The Most Popular Halloween Candies From the 1950s to 2000s

A little girl, wearing a clown costume for trick or treating, choosing a treat at Halloween, 1960s
L. Willinger/FPG/Getty Images
L. Willinger/FPG/Getty Images

Ah, the nostalgia of Halloween night. I remember waiting for my dad to get home from work to take me trick-or-treating, usually in rainy or even snowy Midwest weather, while my mom stayed home to pass out candy. Then came the thrill of dumping out my treasures and getting to pick out a few pieces after it was dutifully checked over. Generally, the chocolate was gone within a few days while the rest of the candy was hidden in my closet away from candy-stealing parents. Do you remember your favorite hauls when you were a kid? Every decade saw new and improved sweets that kids would delight over.

In the 1950s, nostalgic candy was all the rage. Many people loved penny candy, which reminded parents of the candy that they purchased from general stores as a kid. Lemon heads, tootsie rolls, and other small, individually wrapped candies were the most popular.

Tootsie rolls

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By the time the ’60s came around, candy was becoming more and more colorful. Things like Peeps, Pixy Stix, SweetTarts, and Zotz were so brightly colored that they attracted a lot of new audiences. Kids also loved candy necklaces which doubled as both a fashion item and a sweet treat.

A wall of Pixie Stix

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Candy became a bit more experimental in the 1970s and things like Pop Rocks that tingled on your tongue and Everlasting Gobstoppers were all the rage. When people saw the success of candy necklaces, other items like Ring Pops became more mainstream.

SEATTLE - DECEMBER 24: A closeup of a bowl of Skittles which are kept on the sidelines for running back Marshawn Lynch #24 of the Seattle Seahawks during the game against the San Francisco 49ers at CenturyLink Field on December 24, 2011 in Seattle, Washington

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The 1980s saw a rise in chewy candy’s popularity. Skittles and Sour Patch Kids were brought to the United States in the 1980s and things like Jelly Belly jelly beans became more widespread. Sour Patch Kids were just the beginning.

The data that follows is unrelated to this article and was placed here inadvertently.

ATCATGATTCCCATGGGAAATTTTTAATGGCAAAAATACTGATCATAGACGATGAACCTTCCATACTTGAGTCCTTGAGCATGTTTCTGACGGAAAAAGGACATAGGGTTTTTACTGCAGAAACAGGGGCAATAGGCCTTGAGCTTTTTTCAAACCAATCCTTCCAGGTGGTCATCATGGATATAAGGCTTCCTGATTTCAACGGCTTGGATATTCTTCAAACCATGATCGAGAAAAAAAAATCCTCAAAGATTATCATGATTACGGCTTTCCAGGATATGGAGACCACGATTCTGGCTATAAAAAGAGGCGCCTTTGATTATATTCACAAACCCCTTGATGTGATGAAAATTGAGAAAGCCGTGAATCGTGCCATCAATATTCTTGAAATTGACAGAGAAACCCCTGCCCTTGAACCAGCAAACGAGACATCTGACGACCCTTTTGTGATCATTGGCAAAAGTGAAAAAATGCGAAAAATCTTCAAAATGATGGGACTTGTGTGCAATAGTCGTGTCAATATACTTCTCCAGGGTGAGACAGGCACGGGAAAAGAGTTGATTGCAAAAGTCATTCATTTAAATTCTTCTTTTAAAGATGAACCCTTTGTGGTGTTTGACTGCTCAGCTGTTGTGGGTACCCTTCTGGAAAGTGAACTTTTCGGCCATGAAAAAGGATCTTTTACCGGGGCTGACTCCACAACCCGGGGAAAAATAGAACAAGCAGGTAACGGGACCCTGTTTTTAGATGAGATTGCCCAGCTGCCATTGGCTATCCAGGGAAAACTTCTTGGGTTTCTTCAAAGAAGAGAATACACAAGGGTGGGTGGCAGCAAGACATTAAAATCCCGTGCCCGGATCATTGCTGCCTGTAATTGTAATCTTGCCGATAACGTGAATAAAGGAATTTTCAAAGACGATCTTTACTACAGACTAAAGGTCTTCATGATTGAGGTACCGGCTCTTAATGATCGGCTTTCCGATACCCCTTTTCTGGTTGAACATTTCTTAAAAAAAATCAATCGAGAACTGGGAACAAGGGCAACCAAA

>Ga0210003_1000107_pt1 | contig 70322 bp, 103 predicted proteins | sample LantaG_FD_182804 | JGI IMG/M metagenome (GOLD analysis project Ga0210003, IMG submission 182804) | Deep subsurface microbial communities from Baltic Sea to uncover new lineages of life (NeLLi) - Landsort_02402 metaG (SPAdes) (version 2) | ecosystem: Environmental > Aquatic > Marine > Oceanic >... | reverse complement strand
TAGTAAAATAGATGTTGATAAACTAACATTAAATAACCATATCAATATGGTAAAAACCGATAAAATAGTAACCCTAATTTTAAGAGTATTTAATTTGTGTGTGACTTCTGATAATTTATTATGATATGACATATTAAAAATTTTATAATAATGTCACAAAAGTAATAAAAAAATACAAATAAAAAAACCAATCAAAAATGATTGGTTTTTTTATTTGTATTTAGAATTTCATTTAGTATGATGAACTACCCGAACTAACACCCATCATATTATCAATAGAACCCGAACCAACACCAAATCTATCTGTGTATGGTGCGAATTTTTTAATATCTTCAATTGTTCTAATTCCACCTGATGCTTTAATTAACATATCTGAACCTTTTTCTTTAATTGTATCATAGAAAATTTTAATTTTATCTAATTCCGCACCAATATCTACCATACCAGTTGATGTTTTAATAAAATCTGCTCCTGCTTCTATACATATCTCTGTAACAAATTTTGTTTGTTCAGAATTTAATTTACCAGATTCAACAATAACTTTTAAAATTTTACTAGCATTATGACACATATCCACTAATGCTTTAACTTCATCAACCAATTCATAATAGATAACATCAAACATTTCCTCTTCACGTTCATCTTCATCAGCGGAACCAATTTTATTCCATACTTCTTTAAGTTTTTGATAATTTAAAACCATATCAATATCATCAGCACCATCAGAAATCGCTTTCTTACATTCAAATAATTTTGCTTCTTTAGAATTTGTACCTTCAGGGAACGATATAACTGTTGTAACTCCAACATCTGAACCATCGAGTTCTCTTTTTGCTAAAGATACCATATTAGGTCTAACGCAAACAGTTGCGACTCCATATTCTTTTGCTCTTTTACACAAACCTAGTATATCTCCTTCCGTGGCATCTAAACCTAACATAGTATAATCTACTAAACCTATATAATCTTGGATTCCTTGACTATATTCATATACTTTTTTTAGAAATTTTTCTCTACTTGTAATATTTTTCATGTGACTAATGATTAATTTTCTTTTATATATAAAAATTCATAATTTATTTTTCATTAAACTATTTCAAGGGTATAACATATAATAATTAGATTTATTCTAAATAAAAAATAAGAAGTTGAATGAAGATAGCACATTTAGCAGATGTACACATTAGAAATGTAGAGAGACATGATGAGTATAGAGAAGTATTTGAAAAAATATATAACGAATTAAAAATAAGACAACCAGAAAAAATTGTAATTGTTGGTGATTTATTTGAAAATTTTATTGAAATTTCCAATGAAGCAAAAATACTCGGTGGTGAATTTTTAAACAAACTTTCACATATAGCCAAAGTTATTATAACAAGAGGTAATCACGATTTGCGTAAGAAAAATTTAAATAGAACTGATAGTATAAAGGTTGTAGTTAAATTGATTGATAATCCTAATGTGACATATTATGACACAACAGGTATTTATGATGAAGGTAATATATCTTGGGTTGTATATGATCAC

NEW YORK, NY - JUNE 09: General view of atmosphere at Pop/Rock Sensation R5 and Ring Pop Premiere #RockThatRock Music Video at Gramercy Theatre on June 9, 2014 in New York City

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The ’90s was the age of the sour candy, to which I can attest is true. Warheads were the big thing when I was in elementary school, and I still credit Warheads for ruining my tastebuds so that nothing is actually sour to me anymore. Even regular candy brands embraced sour sweets, with the example of SweetTarts bringing us Shock Tarts.

LONDON, ENGLAND - OCTOBER 06: A Jelly Belly Giant Bean Boozled boardgame is displayed as Hamley's announce it's top ten toys for Christmas at Hamleys on October 6, 2016 in London, England

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In the 2000s and beyond, there are just so many options. Chocolate items like Reeses remain hugely popular and now offer dark, milk, and white chocolate varieties. Perhaps the biggest change is just the addition of so many weird options. Go to any candy store and you’ll see a variety of things like giant gummy bears, bugs in candy, and even Bean Boozled, the Jelly Belly game based on the Harry Potter series with flavors such as boogers and grass (there are some tasty flavors too but part of the game is you’re not sure what you’re gonna get).

Tell us, what is your favorite candy of all time? Do you remember the candy you received during trick-or-treating when you were a kid?

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